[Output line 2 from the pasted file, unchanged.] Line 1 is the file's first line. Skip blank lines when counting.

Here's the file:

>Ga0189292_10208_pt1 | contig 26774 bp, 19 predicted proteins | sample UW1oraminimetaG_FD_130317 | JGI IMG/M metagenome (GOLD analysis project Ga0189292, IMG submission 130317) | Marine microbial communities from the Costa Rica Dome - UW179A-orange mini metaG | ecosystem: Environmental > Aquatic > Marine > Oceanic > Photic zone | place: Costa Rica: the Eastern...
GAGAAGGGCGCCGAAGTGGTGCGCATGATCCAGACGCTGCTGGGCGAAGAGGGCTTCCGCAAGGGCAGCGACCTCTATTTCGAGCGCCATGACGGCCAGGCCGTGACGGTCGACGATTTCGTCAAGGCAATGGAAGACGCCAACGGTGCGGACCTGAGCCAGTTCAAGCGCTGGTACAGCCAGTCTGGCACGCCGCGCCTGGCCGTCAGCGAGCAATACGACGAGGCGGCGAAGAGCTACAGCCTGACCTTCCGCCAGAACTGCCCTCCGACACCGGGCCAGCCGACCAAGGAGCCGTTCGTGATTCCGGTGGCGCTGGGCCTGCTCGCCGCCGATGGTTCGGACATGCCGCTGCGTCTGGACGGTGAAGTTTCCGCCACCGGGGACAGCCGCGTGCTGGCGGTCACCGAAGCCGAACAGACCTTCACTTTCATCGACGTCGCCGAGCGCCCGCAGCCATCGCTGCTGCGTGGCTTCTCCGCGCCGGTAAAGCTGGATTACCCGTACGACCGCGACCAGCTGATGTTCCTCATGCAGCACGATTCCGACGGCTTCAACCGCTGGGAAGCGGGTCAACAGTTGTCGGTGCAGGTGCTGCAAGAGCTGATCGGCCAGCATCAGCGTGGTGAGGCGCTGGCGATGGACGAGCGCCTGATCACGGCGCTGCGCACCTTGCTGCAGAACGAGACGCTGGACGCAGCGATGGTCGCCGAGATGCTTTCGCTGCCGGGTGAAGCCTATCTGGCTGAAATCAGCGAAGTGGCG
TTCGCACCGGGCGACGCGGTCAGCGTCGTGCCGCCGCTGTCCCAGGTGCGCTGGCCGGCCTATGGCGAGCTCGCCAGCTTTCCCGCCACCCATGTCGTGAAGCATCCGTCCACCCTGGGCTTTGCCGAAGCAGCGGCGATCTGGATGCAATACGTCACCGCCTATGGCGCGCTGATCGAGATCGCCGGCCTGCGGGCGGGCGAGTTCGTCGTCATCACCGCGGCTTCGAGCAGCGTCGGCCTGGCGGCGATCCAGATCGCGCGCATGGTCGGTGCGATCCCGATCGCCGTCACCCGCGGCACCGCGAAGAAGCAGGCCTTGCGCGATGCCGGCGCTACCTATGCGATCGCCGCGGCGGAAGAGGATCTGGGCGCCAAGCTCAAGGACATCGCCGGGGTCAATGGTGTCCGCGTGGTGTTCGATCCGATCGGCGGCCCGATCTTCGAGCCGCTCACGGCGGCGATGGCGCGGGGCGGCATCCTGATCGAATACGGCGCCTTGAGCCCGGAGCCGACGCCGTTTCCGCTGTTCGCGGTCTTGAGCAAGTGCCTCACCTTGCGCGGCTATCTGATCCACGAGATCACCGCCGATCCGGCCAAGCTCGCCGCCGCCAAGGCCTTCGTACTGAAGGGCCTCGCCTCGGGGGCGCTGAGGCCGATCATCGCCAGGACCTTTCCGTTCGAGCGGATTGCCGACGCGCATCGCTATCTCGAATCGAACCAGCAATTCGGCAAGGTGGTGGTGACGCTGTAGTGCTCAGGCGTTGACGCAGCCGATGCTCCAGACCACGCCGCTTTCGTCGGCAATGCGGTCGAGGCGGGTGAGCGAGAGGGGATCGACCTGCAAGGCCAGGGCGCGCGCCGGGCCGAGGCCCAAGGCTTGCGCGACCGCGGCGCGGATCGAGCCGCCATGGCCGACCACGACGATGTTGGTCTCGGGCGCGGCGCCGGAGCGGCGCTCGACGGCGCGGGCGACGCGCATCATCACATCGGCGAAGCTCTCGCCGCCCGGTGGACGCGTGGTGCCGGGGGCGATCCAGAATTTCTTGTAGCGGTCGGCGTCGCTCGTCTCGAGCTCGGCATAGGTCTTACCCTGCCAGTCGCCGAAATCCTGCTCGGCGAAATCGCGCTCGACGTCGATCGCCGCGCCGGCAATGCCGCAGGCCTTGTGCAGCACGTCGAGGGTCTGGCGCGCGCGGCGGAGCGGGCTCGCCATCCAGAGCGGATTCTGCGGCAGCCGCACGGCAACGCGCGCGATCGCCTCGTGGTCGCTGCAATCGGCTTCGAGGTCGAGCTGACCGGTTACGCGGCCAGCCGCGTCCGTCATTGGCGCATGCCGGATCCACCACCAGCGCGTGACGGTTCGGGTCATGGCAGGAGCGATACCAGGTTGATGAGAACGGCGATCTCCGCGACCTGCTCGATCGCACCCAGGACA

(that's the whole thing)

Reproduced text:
GAGAAGGGCGCCGAAGTGGTGCGCATGATCCAGACGCTGCTGGGCGAAGAGGGCTTCCGCAAGGGCAGCGACCTCTATTTCGAGCGCCATGACGGCCAGGCCGTGACGGTCGACGATTTCGTCAAGGCAATGGAAGACGCCAACGGTGCGGACCTGAGCCAGTTCAAGCGCTGGTACAGCCAGTCTGGCACGCCGCGCCTGGCCGTCAGCGAGCAATACGACGAGGCGGCGAAGAGCTACAGCCTGACCTTCCGCCAGAACTGCCCTCCGACACCGGGCCAGCCGACCAAGGAGCCGTTCGTGATTCCGGTGGCGCTGGGCCTGCTCGCCGCCGATGGTTCGGACATGCCGCTGCGTCTGGACGGTGAAGTTTCCGCCACCGGGGACAGCCGCGTGCTGGCGGTCACCGAAGCCGAACAGACCTTCACTTTCATCGACGTCGCCGAGCGCCCGCAGCCATCGCTGCTGCGTGGCTTCTCCGCGCCGGTAAAGCTGGATTACCCGTACGACCGCGACCAGCTGATGTTCCTCATGCAGCACGATTCCGACGGCTTCAACCGCTGGGAAGCGGGTCAACAGTTGTCGGTGCAGGTGCTGCAAGAGCTGATCGGCCAGCATCAGCGTGGTGAGGCGCTGGCGATGGACGAGCGCCTGATCACGGCGCTGCGCACCTTGCTGCAGAACGAGACGCTGGACGCAGCGATGGTCGCCGAGATGCTTTCGCTGCCGGGTGAAGCCTATCTGGCTGAAATCAGCGAAGTGGCG